1. a shortened compact cluster of flowers so arranged that the whole gives the effect of a single flower as in clover or members of the family Compositae
The Collaborative International Dictionary of English v.0.48:
Flower \Flow"er\ (flou"[~e]r), n. [OE. flour, OF. flour, flur,
flor, F. fleur, fr. L. flos, floris. Cf. Blossom,
Effloresce, Floret, Florid, Florin, Flour,
1. In the popular sense, the bloom or blossom of a plant; the
showy portion, usually of a different color, shape, and
texture from the foliage.
2. (Bot.) That part of a plant destined to produce seed, and
hence including one or both of the sexual organs; an organ
or combination of the organs of reproduction, whether
inclosed by a circle of foliar parts or not. A complete
flower consists of two essential parts, the stamens and
the pistil, and two floral envelopes, the corolla and
callyx. In mosses the flowers consist of a few special
leaves surrounding or subtending organs called archegonia.
See Blossom, and Corolla.
Note: If we examine a common flower, such for instance as a
geranium, we shall find that it consists of: First, an
outer envelope or calyx, sometimes tubular, sometimes
consisting of separate leaves called sepals; secondly,
an inner envelope or corolla, which is generally more
or less colored, and which, like the calyx, is
sometimes tubular, sometimes composed of separate
leaves called petals; thirdly, one or more stamens,
consisting of a stalk or filament and a head or anther,
in which the pollen is produced; and fourthly, a
pistil, which is situated in the center of the flower,
and consists generally of three principal parts; one or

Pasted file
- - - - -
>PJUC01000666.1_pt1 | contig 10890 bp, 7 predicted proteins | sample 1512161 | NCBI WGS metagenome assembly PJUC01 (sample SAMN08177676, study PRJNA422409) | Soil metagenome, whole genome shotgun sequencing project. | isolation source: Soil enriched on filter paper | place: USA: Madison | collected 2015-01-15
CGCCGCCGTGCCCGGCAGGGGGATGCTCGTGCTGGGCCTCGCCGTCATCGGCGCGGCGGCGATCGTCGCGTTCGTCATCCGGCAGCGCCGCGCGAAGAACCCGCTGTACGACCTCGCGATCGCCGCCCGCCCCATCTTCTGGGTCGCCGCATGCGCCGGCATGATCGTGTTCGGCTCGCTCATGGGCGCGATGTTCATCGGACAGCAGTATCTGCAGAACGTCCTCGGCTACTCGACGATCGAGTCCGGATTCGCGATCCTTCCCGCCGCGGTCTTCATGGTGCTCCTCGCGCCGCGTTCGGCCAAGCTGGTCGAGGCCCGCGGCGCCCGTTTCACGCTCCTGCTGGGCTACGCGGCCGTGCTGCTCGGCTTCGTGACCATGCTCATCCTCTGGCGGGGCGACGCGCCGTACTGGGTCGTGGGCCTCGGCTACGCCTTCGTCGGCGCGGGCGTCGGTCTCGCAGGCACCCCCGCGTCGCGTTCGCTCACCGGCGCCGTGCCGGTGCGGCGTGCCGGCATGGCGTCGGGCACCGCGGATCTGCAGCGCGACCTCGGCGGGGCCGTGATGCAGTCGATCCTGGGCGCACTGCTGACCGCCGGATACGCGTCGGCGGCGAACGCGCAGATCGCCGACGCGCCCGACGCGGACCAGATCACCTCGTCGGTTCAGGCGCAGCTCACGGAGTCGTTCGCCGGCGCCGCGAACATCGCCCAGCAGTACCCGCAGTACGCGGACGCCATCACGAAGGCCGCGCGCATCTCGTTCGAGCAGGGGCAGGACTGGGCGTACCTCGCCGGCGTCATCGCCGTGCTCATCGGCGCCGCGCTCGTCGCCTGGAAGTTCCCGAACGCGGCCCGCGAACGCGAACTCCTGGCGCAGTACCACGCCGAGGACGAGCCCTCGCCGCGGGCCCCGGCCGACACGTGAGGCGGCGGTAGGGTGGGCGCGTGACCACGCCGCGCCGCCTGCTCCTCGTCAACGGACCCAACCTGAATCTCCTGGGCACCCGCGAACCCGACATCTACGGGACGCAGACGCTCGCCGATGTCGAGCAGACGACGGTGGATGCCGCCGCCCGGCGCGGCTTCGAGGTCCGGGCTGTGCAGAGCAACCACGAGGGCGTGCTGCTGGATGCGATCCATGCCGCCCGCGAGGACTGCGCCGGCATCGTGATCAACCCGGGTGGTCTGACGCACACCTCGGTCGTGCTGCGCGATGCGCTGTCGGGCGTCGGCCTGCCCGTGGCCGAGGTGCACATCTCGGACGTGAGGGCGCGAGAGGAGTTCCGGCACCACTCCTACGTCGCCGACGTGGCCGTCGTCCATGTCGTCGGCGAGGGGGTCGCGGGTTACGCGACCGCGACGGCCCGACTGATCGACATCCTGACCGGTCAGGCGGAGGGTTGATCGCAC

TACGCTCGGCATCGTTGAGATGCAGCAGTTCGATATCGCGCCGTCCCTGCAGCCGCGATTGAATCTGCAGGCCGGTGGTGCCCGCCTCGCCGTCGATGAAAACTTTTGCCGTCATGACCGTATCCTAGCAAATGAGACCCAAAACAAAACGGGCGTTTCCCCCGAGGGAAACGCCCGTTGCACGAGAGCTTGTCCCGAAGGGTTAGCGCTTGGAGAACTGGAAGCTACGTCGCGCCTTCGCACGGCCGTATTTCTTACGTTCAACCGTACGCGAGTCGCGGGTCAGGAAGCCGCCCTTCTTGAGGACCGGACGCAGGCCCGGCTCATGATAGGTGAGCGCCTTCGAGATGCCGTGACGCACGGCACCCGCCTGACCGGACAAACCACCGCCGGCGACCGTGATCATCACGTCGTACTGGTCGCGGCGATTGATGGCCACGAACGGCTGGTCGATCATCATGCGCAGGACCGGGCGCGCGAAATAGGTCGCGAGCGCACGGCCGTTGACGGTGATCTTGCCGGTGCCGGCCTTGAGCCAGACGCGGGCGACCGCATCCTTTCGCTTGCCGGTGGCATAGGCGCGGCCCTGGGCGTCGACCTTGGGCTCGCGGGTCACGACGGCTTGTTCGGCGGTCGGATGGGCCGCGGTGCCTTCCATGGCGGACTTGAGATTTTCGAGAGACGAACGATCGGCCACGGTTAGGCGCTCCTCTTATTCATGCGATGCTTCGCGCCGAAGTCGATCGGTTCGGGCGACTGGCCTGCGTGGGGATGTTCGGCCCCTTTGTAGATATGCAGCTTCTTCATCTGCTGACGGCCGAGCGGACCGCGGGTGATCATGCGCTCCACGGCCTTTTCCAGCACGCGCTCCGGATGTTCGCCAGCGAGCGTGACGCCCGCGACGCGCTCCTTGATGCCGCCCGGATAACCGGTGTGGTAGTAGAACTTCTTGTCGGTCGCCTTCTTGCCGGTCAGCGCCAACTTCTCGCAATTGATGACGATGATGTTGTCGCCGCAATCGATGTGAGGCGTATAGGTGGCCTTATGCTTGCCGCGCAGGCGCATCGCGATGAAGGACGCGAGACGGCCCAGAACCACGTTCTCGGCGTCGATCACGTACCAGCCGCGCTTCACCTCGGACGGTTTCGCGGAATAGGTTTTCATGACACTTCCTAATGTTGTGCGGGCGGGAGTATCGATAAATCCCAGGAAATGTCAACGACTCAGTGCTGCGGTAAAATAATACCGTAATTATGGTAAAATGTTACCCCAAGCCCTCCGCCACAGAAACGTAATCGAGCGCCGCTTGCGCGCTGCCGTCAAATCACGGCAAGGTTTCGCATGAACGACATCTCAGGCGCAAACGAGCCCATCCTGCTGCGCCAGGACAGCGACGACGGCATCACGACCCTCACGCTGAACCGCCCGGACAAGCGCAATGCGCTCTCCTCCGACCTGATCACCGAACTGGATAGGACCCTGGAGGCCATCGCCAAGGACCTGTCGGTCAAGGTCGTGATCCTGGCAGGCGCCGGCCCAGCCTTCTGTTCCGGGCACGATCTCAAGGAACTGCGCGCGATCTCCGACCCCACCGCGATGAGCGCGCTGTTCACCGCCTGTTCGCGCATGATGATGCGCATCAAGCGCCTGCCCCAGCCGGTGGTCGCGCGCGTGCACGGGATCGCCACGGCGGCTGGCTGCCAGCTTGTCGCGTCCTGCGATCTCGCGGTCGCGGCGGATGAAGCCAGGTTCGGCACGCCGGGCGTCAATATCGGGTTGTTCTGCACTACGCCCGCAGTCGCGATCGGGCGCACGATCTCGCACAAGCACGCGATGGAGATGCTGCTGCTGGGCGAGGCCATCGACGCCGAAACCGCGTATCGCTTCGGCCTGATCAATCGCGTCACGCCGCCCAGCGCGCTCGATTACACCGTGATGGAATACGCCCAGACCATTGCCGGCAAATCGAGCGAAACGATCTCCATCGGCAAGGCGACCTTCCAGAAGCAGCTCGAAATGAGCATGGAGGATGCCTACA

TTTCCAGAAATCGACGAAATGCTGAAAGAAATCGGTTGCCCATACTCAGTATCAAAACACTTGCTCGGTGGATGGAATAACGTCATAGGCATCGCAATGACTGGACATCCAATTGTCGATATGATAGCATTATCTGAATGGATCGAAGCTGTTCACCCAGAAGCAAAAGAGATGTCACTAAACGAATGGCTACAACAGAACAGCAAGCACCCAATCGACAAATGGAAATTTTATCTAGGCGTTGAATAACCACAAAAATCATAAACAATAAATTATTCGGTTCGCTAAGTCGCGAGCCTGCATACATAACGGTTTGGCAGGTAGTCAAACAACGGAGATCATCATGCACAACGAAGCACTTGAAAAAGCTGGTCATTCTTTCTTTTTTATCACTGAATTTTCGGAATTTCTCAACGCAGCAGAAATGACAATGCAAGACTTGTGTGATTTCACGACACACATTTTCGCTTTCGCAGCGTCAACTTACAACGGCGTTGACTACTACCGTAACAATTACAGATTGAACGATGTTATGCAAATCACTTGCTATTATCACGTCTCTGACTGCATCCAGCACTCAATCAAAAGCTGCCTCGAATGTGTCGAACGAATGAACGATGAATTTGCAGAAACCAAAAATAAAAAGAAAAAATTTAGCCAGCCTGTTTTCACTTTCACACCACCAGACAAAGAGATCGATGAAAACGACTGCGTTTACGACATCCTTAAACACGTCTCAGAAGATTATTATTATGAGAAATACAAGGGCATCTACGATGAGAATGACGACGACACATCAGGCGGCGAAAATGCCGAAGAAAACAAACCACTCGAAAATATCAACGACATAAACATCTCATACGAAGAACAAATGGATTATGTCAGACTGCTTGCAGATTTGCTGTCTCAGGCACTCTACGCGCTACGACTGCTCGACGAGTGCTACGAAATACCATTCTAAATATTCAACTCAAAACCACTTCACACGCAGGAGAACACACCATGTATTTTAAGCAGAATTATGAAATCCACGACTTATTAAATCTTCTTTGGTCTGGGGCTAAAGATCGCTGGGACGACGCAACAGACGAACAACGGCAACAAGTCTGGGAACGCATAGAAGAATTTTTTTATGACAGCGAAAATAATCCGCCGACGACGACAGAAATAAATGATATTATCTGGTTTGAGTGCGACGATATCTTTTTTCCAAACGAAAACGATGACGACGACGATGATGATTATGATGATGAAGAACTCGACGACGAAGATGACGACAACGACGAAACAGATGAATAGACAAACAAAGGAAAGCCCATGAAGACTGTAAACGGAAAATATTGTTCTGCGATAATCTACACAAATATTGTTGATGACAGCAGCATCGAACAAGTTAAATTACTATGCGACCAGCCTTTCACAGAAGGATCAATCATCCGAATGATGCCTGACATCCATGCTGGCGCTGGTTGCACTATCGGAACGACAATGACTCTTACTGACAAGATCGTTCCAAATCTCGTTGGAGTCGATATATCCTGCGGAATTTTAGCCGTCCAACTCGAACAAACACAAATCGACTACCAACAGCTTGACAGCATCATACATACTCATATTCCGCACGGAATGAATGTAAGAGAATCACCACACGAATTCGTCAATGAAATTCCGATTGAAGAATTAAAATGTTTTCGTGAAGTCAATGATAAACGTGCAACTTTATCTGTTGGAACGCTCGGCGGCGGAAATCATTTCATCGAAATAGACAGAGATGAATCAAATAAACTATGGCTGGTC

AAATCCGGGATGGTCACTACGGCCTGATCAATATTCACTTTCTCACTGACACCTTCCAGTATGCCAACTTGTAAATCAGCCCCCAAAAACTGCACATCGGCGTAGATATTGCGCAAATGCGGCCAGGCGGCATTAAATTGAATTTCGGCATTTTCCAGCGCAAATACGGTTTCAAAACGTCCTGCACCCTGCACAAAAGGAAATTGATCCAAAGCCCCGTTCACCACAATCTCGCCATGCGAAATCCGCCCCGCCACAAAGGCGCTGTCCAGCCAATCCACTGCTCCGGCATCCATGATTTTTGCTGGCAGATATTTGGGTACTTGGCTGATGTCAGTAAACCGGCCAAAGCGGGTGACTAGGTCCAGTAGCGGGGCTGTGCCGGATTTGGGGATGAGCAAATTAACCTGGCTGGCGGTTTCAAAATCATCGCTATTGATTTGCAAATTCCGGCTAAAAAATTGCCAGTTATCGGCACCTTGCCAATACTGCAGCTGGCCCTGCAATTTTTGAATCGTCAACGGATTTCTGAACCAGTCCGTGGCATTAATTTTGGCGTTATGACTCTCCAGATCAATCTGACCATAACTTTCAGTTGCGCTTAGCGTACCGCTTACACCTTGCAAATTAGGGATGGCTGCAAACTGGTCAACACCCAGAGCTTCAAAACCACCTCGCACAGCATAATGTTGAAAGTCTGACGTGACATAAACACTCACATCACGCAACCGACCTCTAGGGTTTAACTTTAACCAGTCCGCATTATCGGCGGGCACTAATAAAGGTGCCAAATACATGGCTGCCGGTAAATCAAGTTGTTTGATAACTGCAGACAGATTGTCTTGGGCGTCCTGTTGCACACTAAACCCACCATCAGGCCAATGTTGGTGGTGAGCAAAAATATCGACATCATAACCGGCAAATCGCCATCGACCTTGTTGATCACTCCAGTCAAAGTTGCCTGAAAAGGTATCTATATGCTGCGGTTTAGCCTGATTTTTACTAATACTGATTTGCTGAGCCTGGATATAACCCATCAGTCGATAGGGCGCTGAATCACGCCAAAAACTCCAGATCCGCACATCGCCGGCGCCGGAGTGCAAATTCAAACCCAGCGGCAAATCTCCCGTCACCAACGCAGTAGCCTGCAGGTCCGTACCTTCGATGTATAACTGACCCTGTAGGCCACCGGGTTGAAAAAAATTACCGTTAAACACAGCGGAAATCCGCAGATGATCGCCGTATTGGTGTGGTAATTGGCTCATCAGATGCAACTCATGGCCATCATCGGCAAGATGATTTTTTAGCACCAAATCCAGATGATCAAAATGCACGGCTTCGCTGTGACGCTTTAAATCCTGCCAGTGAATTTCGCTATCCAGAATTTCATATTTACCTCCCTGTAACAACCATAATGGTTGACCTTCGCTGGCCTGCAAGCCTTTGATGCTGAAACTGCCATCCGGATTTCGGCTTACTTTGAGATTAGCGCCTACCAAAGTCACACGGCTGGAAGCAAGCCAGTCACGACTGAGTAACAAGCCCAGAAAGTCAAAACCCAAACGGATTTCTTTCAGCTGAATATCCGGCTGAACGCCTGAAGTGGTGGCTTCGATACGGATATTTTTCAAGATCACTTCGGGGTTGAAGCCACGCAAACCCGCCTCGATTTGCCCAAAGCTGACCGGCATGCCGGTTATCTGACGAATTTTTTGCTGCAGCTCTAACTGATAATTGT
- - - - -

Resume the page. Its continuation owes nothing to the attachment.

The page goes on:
more compartments at the base, each containing one or
more seeds; the stalk or style; and the stigma, which
in many familiar instances forms a small head, at the
top of the style or ovary, and to which the pollen must
find its way in order to fertilize the flower. --Sir J.
3. The fairest, freshest, and choicest part of anything; as,
the flower of an army, or of a family; the state or time
of freshness and bloom; as, the flower of life, that is,
The choice and flower of all things profitable the
Psalms do more briefly contain. --Hooker.
The flower of the chivalry of all Spain. --Southey.
A simple maiden in her flower
Is worth a hundred coats of arms. --Tennyson.
4. Grain pulverized; meal; flour. [Obs.]
The flowers of grains, mixed with water, will make a
sort of glue. --Arbuthnot.
5. pl. (Old Chem.) A substance in the form of a powder,
especially when condensed from sublimation; as, the
flowers of sulphur.
6. A figure of speech; an ornament of style.
7. pl. (Print.) Ornamental type used chiefly for borders
around pages, cards, etc. --W. Savage.
8. pl. Menstrual discharges. --Lev. xv. 24.
Animal flower (Zool.) See under Animal.
Cut flowers, flowers cut from the stalk, as for making a
Flower bed, a plat in a garden for the cultivation of
Flower beetle (Zool.), any beetle which feeds upon flowers,
esp. any one of numerous small species of the genus
Meligethes, family Nitidulid[ae], some of which are
injurious to crops.
Flower bird (Zool.), an Australian bird of the genus
Anthornis, allied to the honey eaters.
Flower bud, an unopened flower.
Flower clock, an assemblage of flowers which open and close
at different hours of the day, thus indicating the time.
Flower head (Bot.), a compound flower in which all the
florets are sessile on their receptacle, as in the case of
Flower pecker (Zool.), one of a family (Dic[ae]id[ae]) of
small Indian and Australian birds. They resemble humming
birds in habits.
(a) A table ornament made of cut flowers.
(b) (Fine Arts) A picture of flowers.
Flower stalk (Bot.), the peduncle of a plant, or the stem
that supports the flower or fructification.
WordNet (r) 3.0 (2006):
n 1: a shortened compact cluster of flowers so arranged that the
whole gives the effect of a single flower as in clover or
members of the family Compositae